Compounds with antiviral activity are generally of great medical interest and different modes of pharmaceutical actions have been described. Replication of the human immunodeficiency virus (HIV) can be suppressed by several antiviral compounds, which are effective in preventing or delaying the onset of acquired immunodeficiency syndrome (AIDS). Fullerenes (C60) and their derivatives have potential antiviral activity, which has strong implications on the treatment of HIV-infection. The antiviral activity of fullerene derivatives is based on several biological properties including their unique molecular architecture and antioxidant activity.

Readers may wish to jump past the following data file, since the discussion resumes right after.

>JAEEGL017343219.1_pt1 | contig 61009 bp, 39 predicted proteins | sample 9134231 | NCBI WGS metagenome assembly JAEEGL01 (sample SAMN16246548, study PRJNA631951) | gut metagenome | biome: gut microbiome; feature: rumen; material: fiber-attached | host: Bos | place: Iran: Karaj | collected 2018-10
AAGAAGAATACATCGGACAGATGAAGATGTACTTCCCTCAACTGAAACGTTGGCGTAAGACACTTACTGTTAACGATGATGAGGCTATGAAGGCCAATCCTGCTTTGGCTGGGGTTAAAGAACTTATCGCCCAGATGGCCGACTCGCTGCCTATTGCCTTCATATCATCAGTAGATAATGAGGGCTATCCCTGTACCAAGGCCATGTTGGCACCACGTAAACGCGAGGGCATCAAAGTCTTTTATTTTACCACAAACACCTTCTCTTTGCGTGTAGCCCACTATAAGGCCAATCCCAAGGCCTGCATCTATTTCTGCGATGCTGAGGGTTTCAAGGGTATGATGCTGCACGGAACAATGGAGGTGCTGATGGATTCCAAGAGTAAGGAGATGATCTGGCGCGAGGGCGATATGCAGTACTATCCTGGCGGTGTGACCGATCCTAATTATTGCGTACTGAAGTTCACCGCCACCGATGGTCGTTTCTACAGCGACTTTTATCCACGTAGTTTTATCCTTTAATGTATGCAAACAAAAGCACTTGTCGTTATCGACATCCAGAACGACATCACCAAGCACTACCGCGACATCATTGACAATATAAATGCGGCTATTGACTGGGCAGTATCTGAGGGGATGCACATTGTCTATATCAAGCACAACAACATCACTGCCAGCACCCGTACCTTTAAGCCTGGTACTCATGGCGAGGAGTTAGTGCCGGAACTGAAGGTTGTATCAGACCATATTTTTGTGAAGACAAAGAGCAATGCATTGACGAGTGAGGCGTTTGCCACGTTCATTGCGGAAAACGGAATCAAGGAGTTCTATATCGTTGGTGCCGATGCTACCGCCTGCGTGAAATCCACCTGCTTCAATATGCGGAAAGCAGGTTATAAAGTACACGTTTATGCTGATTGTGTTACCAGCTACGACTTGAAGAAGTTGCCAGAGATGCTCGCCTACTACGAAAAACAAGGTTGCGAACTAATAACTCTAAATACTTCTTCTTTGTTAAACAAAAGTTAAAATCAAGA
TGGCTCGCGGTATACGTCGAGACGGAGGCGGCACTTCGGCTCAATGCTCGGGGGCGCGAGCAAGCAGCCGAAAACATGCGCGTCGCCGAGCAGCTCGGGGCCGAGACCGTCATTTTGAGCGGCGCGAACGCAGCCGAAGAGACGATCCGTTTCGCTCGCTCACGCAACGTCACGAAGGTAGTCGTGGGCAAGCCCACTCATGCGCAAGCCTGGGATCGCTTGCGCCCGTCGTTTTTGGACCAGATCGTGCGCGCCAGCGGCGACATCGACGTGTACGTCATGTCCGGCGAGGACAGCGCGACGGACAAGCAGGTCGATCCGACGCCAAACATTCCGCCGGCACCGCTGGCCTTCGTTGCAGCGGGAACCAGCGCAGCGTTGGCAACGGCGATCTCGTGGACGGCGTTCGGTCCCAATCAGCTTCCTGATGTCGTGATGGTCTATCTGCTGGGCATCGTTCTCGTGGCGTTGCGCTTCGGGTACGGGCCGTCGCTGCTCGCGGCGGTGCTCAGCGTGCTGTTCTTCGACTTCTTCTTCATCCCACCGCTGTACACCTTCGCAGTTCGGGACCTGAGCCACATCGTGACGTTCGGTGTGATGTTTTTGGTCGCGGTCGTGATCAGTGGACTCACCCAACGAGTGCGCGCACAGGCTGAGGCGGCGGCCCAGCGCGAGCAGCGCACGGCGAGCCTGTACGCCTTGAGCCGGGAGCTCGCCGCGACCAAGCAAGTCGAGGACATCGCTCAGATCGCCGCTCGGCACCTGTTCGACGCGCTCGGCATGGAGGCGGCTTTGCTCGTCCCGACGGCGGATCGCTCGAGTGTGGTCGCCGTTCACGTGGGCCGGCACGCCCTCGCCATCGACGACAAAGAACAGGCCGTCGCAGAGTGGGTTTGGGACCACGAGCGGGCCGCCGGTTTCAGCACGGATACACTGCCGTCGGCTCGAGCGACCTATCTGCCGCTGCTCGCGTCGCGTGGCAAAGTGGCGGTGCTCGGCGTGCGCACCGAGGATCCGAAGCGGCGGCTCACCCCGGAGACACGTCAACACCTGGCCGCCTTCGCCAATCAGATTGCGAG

Fullerenes have unusual redox chemistry and may be reversibly reduced by up to six electrons. These, along with the low toxicity detected so far in fullerenes, are sufficient to stimulate researchers in chemistry and in biology to unite their efforts and systematically investigate the biological properties of these fascinating molecules. A wave of research and development activities all over the world has led to large number of application-oriented patents, spanning a very broad range spectrum of potential commercial applications, including: anticancer anticancer drug delivery systems using photodynamic therapy, HIV drugs, and cosmetics to slow down the aging of human skin.